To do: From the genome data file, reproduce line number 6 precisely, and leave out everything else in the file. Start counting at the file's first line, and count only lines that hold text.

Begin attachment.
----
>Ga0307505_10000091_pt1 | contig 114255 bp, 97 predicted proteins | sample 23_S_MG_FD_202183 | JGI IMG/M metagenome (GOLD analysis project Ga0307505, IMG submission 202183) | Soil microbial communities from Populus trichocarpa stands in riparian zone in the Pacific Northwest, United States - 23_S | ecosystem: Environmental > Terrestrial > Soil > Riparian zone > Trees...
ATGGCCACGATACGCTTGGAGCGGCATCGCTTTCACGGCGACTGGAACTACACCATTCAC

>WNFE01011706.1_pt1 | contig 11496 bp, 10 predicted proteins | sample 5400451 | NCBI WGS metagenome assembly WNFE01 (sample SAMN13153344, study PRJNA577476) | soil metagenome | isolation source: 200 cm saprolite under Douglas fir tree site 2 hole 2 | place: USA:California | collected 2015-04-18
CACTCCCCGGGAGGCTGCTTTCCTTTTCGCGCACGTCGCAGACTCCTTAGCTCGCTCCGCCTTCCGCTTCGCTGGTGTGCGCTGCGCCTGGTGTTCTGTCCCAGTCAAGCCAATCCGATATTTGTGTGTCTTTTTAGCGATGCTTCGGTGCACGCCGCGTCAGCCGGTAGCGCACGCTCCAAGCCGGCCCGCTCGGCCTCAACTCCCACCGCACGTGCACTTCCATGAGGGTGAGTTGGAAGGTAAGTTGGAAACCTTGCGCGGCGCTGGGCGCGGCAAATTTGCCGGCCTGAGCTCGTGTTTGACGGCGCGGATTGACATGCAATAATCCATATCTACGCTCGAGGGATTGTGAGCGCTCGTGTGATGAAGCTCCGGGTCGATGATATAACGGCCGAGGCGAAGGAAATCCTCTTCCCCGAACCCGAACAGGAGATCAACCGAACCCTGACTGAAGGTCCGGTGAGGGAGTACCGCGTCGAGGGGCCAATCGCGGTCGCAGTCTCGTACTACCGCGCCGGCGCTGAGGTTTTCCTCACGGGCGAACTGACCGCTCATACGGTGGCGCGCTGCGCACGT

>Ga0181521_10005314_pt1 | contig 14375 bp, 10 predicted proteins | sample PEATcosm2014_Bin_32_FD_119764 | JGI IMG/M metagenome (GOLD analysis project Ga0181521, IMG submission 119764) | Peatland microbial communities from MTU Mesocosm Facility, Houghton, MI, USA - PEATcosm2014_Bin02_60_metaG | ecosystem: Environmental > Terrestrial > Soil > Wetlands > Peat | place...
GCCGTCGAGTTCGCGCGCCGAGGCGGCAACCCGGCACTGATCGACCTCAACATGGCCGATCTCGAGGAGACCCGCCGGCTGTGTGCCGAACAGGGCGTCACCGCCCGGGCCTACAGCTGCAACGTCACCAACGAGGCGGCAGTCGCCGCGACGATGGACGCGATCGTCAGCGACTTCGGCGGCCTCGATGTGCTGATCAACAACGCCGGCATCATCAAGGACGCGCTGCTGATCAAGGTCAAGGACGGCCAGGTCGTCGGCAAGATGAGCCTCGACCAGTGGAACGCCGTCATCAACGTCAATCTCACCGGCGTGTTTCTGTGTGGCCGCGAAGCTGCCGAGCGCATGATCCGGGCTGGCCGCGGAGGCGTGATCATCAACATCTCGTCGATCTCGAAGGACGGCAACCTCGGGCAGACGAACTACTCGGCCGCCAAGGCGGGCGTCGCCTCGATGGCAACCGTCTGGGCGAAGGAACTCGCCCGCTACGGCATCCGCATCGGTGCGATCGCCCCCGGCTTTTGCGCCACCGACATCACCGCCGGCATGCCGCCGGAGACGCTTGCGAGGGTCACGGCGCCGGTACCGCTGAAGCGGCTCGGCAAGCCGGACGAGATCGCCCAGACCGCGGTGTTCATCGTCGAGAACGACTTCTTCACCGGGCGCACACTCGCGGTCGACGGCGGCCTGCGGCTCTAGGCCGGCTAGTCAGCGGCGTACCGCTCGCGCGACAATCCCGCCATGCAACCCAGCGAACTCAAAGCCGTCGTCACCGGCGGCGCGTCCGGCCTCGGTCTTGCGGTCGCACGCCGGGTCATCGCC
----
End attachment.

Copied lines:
GCCGTCGAGTTCGCGCGCCGAGGCGGCAACCCGGCACTGATCGACCTCAACATGGCCGATCTCGAGGAGACCCGCCGGCTGTGTGCCGAACAGGGCGTCACCGCCCGGGCCTACAGCTGCAACGTCACCAACGAGGCGGCAGTCGCCGCGACGATGGACGCGATCGTCAGCGACTTCGGCGGCCTCGATGTGCTGATCAACAACGCCGGCATCATCAAGGACGCGCTGCTGATCAAGGTCAAGGACGGCCAGGTCGTCGGCAAGATGAGCCTCGACCAGTGGAACGCCGTCATCAACGTCAATCTCACCGGCGTGTTTCTGTGTGGCCGCGAAGCTGCCGAGCGCATGATCCGGGCTGGCCGCGGAGGCGTGATCATCAACATCTCGTCGATCTCGAAGGACGGCAACCTCGGGCAGACGAACTACTCGGCCGCCAAGGCGGGCGTCGCCTCGATGGCAACCGTCTGGGCGAAGGAACTCGCCCGCTACGGCATCCGCATCGGTGCGATCGCCCCCGGCTTTTGCGCCACCGACATCACCGCCGGCATGCCGCCGGAGACGCTTGCGAGGGTCACGGCGCCGGTACCGCTGAAGCGGCTCGGCAAGCCGGACGAGATCGCCCAGACCGCGGTGTTCATCGTCGAGAACGACTTCTTCACCGGGCGCACACTCGCGGTCGACGGCGGCCTGCGGCTCTAGGCCGGCTAGTCAGCGGCGTACCGCTCGCGCGACAATCCCGCCATGCAACCCAGCGAACTCAAAGCCGTCGTCACCGGCGGCGCGTCCGGCCTCGGTCTTGCGGTCGCACGCCGGGTCATCGCC